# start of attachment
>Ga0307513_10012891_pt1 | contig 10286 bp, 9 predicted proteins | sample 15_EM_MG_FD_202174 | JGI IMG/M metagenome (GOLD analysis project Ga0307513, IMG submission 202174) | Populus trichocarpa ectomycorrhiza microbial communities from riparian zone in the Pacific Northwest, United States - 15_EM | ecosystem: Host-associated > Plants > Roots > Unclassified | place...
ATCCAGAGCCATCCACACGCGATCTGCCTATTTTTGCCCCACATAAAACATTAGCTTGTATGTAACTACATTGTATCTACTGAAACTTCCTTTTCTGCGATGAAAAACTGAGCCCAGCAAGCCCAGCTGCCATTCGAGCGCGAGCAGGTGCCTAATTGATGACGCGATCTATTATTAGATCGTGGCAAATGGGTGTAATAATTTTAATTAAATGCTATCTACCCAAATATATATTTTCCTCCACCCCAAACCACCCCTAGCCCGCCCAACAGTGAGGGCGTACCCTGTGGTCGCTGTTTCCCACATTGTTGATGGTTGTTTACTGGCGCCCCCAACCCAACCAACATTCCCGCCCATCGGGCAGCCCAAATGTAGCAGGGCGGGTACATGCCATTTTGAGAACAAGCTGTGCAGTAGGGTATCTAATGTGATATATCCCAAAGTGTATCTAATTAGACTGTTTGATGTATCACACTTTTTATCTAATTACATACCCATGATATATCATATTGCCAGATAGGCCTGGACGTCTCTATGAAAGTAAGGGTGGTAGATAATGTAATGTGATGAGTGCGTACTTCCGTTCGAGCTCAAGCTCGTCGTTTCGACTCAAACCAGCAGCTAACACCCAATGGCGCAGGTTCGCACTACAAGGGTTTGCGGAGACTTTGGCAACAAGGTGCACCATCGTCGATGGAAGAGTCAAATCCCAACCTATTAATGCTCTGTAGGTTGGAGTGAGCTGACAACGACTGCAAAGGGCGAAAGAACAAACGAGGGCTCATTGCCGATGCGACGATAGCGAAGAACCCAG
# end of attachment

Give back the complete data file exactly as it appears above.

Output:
>Ga0307513_10012891_pt1 | contig 10286 bp, 9 predicted proteins | sample 15_EM_MG_FD_202174 | JGI IMG/M metagenome (GOLD analysis project Ga0307513, IMG submission 202174) | Populus trichocarpa ectomycorrhiza microbial communities from riparian zone in the Pacific Northwest, United States - 15_EM | ecosystem: Host-associated > Plants > Roots > Unclassified | place...
ATCCAGAGCCATCCACACGCGATCTGCCTATTTTTGCCCCACATAAAACATTAGCTTGTATGTAACTACATTGTATCTACTGAAACTTCCTTTTCTGCGATGAAAAACTGAGCCCAGCAAGCCCAGCTGCCATTCGAGCGCGAGCAGGTGCCTAATTGATGACGCGATCTATTATTAGATCGTGGCAAATGGGTGTAATAATTTTAATTAAATGCTATCTACCCAAATATATATTTTCCTCCACCCCAAACCACCCCTAGCCCGCCCAACAGTGAGGGCGTACCCTGTGGTCGCTGTTTCCCACATTGTTGATGGTTGTTTACTGGCGCCCCCAACCCAACCAACATTCCCGCCCATCGGGCAGCCCAAATGTAGCAGGGCGGGTACATGCCATTTTGAGAACAAGCTGTGCAGTAGGGTATCTAATGTGATATATCCCAAAGTGTATCTAATTAGACTGTTTGATGTATCACACTTTTTATCTAATTACATACCCATGATATATCATATTGCCAGATAGGCCTGGACGTCTCTATGAAAGTAAGGGTGGTAGATAATGTAATGTGATGAGTGCGTACTTCCGTTCGAGCTCAAGCTCGTCGTTTCGACTCAAACCAGCAGCTAACACCCAATGGCGCAGGTTCGCACTACAAGGGTTTGCGGAGACTTTGGCAACAAGGTGCACCATCGTCGATGGAAGAGTCAAATCCCAACCTATTAATGCTCTGTAGGTTGGAGTGAGCTGACAACGACTGCAAAGGGCGAAAGAACAAACGAGGGCTCATTGCCGATGCGACGATAGCGAAGAACCCAG